Postoperative Care

These are general recommendations after this surgery. You will receive more specific recommendations for your pet in their “discharge instructions” provided to you.

Important note on diet: Please feed a high-quality balanced dog food during the healing period.

The following recommendations for exercise will act as a guide for you as you bring your dog back to comfort.

Time Since Surgery & Recommendation

Before 2 weeks: Strict confinement

  • Very short leash walks to “toilet” only
  • Gentle massage of the lower leg and icing the leg may assist in reducing pain and swelling – use a cold pack or frozen bag of peas. Remember to keep the dressing and wound dry by using a dry towel or similar interposed between the pack and the dressing/skin.
  • Passively gently flexing and extending the limb may be useful in some dogs
  • Return to us for dressing and suture removal with check-up at 12 to 14 days post op

2 to 4 weeks: Strict confinement

  • Leash walks as above, with some longer walks around garden only
  • Aim for a number of these short walks per day

4 to 7 weeks: Strict confinement when not on a leash

  • Longer leash walks can commence inside or outside your property, in those dogs progressing very well. If your dog is showing a moderate lameness, continue with short frequent walks inside your property. It is far better to err on the side of caution than push your pet too quickly at this stage. How far you are walking at this stage will depend very much on how comfortable your own dog is. Some dogs will need to progress very slowly. If uncertain, start the week with a very gentle 3 minute walk 2 to 3 times a day. Increase this by a few minutes after one week. By the end of 7 weeks postop, some dogs regaining comfort and strength rapidly may be able to walk for 15 to 20 minutes twice a day, others will not be up to this level and should not be allowed to walk this far. Always tailor the walking to your individual dog. You are overdoing it if your dog becomes tired or sore or lame by the end of the walk. Do not push your dog past a level at which they feel comfortable. If your dog is coping very well, try and do more sessions of walking per day, rather than increasing the length of the walks too much at this time. You should still avoid any sudden rough activity (jumping, running, other dogs etc)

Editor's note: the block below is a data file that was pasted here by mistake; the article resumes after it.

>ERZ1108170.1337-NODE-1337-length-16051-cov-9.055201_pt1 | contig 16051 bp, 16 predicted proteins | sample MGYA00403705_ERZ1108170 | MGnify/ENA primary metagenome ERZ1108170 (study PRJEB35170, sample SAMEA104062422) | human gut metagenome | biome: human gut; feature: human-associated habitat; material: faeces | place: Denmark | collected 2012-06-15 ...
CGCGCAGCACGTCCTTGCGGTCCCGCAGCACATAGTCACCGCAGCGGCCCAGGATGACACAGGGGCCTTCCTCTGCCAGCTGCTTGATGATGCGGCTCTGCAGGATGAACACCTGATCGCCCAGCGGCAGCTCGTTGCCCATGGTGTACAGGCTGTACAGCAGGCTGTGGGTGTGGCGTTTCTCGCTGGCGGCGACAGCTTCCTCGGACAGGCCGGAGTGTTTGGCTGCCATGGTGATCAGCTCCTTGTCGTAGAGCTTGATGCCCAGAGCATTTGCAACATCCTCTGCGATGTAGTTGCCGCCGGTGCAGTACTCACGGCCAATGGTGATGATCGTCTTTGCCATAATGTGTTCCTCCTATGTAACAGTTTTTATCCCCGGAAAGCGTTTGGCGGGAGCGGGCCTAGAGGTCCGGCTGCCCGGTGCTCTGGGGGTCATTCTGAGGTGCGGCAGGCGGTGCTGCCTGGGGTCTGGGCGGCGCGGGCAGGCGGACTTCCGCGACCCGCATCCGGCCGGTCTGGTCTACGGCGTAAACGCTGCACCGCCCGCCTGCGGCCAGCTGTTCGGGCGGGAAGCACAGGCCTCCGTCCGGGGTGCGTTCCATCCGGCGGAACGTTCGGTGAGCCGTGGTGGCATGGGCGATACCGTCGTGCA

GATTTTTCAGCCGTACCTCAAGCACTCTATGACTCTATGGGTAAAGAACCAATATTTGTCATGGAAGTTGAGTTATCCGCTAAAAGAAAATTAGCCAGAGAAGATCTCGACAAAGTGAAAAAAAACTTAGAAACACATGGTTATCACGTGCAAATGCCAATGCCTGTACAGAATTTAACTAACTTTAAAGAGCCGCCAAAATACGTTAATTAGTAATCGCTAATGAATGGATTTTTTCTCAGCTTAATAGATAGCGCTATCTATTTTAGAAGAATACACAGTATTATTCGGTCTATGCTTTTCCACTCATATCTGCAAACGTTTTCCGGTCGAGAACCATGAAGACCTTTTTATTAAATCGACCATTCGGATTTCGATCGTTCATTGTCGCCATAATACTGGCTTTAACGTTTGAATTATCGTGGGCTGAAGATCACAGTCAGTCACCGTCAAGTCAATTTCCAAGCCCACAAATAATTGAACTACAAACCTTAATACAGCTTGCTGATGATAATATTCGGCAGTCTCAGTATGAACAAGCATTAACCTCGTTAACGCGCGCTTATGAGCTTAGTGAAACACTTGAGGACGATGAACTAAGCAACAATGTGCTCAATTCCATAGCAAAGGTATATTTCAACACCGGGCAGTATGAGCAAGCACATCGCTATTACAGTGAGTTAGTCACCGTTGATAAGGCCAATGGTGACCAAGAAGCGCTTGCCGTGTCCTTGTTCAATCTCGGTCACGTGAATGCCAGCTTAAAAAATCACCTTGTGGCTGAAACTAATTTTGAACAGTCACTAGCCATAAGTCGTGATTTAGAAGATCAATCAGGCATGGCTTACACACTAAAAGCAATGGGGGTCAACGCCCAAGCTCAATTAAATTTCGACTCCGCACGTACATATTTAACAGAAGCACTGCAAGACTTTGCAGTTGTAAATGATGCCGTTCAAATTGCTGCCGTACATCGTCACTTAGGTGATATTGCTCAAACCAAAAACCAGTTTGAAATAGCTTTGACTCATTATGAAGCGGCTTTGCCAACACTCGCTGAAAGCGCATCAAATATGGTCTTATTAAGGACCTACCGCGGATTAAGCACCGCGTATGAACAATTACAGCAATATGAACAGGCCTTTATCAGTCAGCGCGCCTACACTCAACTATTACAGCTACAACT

6 to 8 weeks:

  • Return to us for a drop off in the morning, an Xray and evaluation of the joint. A recheck x-ray of the leg is very advantageous to see if the bone has healed solidly and evaluate some of the periarticular soft tissues. This will be a visit for the day. (Please note the cost of this procedure is not included in the initial surgical costs).

2 to 3 months:

  • If the go-ahead has been given for more exercise;
    You may be able to build the length of the leash-walks up by 5 minutes a week to reach (depending on your own dog’s progress) 30 to 60 minutes one or more times a day as long as the longer walks are tolerated well, with no exacerbation of lameness.

3 months onwards:

  • If all has been going well, free activity off the leash may be allowed.

Remember, these recommendations are just that, recommendations. Your own dog may progress more quickly or more slowly than this. The largest dogs have the most stress on their joints and need longer in the final rehabilitation stages. Always call us if you are unsure how you should be progressing with your own dog. Some dogs may require physiotherapy or care under a therapist trained in rehabilitation techniques. Some may need careful use of pain killers or anti-arthritic agents to aid their recovery. Finally, remember that your local, primary care veterinarian plays a vital role in assisting your pet’s recovery, particularly over the longer term.